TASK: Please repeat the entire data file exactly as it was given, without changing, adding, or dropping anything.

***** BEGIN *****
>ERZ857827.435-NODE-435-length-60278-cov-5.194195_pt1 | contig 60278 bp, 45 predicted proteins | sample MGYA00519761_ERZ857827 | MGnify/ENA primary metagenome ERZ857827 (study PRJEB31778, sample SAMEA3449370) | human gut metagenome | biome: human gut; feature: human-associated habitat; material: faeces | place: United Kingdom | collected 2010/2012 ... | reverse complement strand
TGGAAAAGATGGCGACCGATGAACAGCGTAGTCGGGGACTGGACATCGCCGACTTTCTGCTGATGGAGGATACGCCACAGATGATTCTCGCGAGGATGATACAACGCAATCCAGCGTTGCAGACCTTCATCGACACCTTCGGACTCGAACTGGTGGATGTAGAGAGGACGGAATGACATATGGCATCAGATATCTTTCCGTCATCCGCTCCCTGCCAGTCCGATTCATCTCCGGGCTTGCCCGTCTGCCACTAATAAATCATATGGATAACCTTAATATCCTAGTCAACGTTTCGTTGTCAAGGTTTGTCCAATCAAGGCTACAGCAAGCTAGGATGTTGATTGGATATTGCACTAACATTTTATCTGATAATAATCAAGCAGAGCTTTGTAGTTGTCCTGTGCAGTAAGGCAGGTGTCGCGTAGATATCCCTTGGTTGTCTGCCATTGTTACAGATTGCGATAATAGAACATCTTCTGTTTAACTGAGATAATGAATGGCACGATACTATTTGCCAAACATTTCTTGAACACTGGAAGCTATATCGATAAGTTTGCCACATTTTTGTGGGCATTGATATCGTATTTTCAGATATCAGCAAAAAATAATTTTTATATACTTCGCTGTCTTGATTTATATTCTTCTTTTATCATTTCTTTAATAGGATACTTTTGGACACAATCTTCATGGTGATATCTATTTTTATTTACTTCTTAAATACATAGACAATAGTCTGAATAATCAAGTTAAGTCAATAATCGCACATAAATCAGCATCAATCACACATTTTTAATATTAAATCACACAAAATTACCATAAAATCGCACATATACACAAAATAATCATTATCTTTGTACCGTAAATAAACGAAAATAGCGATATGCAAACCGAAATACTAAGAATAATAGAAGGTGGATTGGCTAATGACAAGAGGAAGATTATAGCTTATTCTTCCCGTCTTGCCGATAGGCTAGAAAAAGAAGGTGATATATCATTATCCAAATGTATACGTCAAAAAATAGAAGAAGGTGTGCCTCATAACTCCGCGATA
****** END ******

>ERZ857827.435-NODE-435-length-60278-cov-5.194195_pt1 | contig 60278 bp, 45 predicted proteins | sample MGYA00519761_ERZ857827 | MGnify/ENA primary metagenome ERZ857827 (study PRJEB31778, sample SAMEA3449370) | human gut metagenome | biome: human gut; feature: human-associated habitat; material: faeces | place: United Kingdom | collected 2010/2012 ... | reverse complement strand
TGGAAAAGATGGCGACCGATGAACAGCGTAGTCGGGGACTGGACATCGCCGACTTTCTGCTGATGGAGGATACGCCACAGATGATTCTCGCGAGGATGATACAACGCAATCCAGCGTTGCAGACCTTCATCGACACCTTCGGACTCGAACTGGTGGATGTAGAGAGGACGGAATGACATATGGCATCAGATATCTTTCCGTCATCCGCTCCCTGCCAGTCCGATTCATCTCCGGGCTTGCCCGTCTGCCACTAATAAATCATATGGATAACCTTAATATCCTAGTCAACGTTTCGTTGTCAAGGTTTGTCCAATCAAGGCTACAGCAAGCTAGGATGTTGATTGGATATTGCACTAACATTTTATCTGATAATAATCAAGCAGAGCTTTGTAGTTGTCCTGTGCAGTAAGGCAGGTGTCGCGTAGATATCCCTTGGTTGTCTGCCATTGTTACAGATTGCGATAATAGAACATCTTCTGTTTAACTGAGATAATGAATGGCACGATACTATTTGCCAAACATTTCTTGAACACTGGAAGCTATATCGATAAGTTTGCCACATTTTTGTGGGCATTGATATCGTATTTTCAGATATCAGCAAAAAATAATTTTTATATACTTCGCTGTCTTGATTTATATTCTTCTTTTATCATTTCTTTAATAGGATACTTTTGGACACAATCTTCATGGTGATATCTATTTTTATTTACTTCTTAAATACATAGACAATAGTCTGAATAATCAAGTTAAGTCAATAATCGCACATAAATCAGCATCAATCACACATTTTTAATATTAAATCACACAAAATTACCATAAAATCGCACATATACACAAAATAATCATTATCTTTGTACCGTAAATAAACGAAAATAGCGATATGCAAACCGAAATACTAAGAATAATAGAAGGTGGATTGGCTAATGACAAGAGGAAGATTATAGCTTATTCTTCCCGTCTTGCCGATAGGCTAGAAAAAGAAGGTGATATATCATTATCCAAATGTATACGTCAAAAAATAGAAGAAGGTGTGCCTCATAACTCCGCGATA